11. 11. SimpleWebServer: serveFile 3 <ul><li>/* if the requested file can be successfully opened and read, then return an OK response code and send the contents of the file */ </li></ul><ul><li>osw.write (&quot;HTTP/1.0 200 OK &quot;); </li></ul><ul><li>while (c != -1) { </li></ul><ul><li> sb.append((char)c); </li></ul><ul><li> c = fr.read(); </li></ul><ul><li>} </li></ul><ul><li>osw.write (sb.toString()); </li></ul>
    12. 12. <ul><li>Can you identify any security vulnerabilities in SimpleWebServer? </li></ul>
    13. 13. What Can Go Wrong? <ul><li>Denial of Service (DoS): </li></ul><ul><li>An attacker makes a web server unavailable. </li></ul><ul><li>Example: an online bookstore’s web server crashes and the bookstore loses revenue </li></ul>
    14. 14. DoS on SimpleWebServer? <ul><li>Just send a carriage return as the first message instead of a properly formatted GET message… </li></ul>
    15. 15. DoS on SimpleWebServer? <ul><li>processRequest(): </li></ul><ul><li>/* read the HTTP request from the client */ </li></ul><ul><li>String request = br.readLine(); </li></ul><ul><li>String command = null; </li></ul><ul><li>String pathname = null; </li></ul><ul><li>/* parse the HTTP request */ </li></ul><ul><li>StringTokenizer st = </li></ul><ul><li> new StringTokenizer (request, &quot; &quot;); </li></ul><ul><li>command = st.nextToken(); </li></ul><ul><li>pathname = st.nextToken(); </li></ul>
    16. 16. DoS on SimpleWebServer? <ul><li>The web server crashes </li></ul><ul><li>Service to all subsequent clients is denied until the web server is restarted </li></ul>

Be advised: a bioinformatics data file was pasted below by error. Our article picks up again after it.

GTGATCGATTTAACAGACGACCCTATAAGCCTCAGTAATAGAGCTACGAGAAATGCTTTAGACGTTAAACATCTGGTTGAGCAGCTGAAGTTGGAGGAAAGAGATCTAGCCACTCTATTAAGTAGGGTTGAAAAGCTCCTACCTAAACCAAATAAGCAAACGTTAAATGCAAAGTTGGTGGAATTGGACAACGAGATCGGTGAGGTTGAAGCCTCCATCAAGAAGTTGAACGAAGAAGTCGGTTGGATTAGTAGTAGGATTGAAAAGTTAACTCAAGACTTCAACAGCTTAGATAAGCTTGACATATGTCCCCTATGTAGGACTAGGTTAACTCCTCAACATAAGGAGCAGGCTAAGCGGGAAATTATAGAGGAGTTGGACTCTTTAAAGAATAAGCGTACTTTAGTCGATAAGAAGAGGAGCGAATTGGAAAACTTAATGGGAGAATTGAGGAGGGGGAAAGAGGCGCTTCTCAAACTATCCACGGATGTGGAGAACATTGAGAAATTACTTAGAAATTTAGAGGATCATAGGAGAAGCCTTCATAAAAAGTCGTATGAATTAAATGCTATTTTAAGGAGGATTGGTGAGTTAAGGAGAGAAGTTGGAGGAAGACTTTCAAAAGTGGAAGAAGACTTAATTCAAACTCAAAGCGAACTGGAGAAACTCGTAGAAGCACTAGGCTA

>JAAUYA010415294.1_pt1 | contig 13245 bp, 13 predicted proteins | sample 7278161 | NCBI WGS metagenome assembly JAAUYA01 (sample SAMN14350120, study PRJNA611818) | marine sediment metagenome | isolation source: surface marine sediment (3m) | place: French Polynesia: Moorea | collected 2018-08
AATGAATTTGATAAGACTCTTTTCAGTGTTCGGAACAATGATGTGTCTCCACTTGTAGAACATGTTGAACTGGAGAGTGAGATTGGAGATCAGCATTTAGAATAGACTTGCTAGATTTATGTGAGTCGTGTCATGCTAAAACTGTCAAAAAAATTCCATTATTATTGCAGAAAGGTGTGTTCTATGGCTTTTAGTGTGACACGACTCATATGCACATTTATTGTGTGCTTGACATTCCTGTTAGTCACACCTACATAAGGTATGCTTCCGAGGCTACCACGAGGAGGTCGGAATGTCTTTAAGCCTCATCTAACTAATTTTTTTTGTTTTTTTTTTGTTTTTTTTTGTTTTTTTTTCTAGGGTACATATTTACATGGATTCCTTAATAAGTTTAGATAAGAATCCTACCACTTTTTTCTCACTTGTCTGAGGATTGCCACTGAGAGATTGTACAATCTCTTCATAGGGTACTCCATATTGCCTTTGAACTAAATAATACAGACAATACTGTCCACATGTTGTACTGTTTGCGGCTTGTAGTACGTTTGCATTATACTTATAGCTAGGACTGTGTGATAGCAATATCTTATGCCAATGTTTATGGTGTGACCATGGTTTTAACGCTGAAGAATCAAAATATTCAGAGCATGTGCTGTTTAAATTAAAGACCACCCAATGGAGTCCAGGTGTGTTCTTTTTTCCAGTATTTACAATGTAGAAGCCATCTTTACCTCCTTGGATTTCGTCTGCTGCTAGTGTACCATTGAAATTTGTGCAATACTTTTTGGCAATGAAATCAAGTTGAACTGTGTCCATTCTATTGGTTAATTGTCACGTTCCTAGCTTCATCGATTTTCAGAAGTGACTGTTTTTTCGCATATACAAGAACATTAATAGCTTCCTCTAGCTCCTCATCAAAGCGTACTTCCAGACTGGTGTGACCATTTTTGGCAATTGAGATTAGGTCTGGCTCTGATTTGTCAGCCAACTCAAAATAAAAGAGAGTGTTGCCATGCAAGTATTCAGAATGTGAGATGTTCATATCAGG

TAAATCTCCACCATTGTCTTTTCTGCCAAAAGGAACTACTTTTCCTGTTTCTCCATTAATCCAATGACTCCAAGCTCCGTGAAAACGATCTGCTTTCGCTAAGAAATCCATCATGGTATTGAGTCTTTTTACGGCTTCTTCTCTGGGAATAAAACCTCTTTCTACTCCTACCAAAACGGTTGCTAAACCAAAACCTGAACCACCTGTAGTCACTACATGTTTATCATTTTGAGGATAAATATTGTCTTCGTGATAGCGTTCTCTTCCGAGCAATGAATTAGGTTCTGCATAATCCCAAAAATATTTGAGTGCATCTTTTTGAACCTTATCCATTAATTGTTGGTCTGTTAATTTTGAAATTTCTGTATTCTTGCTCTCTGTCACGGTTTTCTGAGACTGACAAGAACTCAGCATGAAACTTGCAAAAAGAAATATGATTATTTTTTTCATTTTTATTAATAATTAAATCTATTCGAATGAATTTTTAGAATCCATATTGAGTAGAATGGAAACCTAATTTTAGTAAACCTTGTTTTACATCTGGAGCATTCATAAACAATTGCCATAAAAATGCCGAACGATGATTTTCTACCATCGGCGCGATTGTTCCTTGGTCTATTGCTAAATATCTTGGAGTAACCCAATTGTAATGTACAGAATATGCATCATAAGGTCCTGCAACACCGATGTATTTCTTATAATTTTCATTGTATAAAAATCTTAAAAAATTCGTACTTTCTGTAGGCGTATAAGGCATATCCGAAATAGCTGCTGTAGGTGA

17. 17. How Do We Fix This? <ul><li>The web server should immediately disconnect from any web client that sends a malformed HTTP request to the server. </li></ul><ul><li>The programmer needs to carefully handle exceptions to deal with malformed requests. </li></ul>
    18. 18. How would you fix this code? <ul><li>processRequest(): </li></ul><ul><li>/* read the HTTP request from the client */ </li></ul><ul><li>String request = br.readLine(); </li></ul><ul><li>String command = null; </li></ul><ul><li>String pathname = null; </li></ul><ul><li>/* parse the HTTP request */ </li></ul><ul><li>StringTokenizer st = </li></ul><ul><li> new StringTokenizer (request, &quot; &quot;); </li></ul><ul><li>command = st.nextToken(); </li></ul><ul><li>pathname = st.nextToken(); </li></ul>
    19. 19. A possible solution <ul><li>/* read the HTTP request from the client */ </li></ul><ul><li>String request = br.readLine(); </li></ul><ul><li>String command = null; </li></ul><ul><li>String pathname = null; </li></ul><ul><li>try { </li></ul><ul><li>/* parse the HTTP request */ </li></ul><ul><li>StringTokenizer st = </li></ul><ul><li> new StringTokenizer (request, &quot; &quot;); </li></ul><ul><li>command = st.nextToken(); </li></ul><ul><li>pathname = st.nextToken(); </li></ul><ul><li>} catch (Exception e) { </li></ul><ul><li>osw.write (“HTTP/1.0 400 Bad Request ”); </li></ul><ul><li>osw.close(); </li></ul><ul><li>return; </li></ul><ul><li>} </li></ul>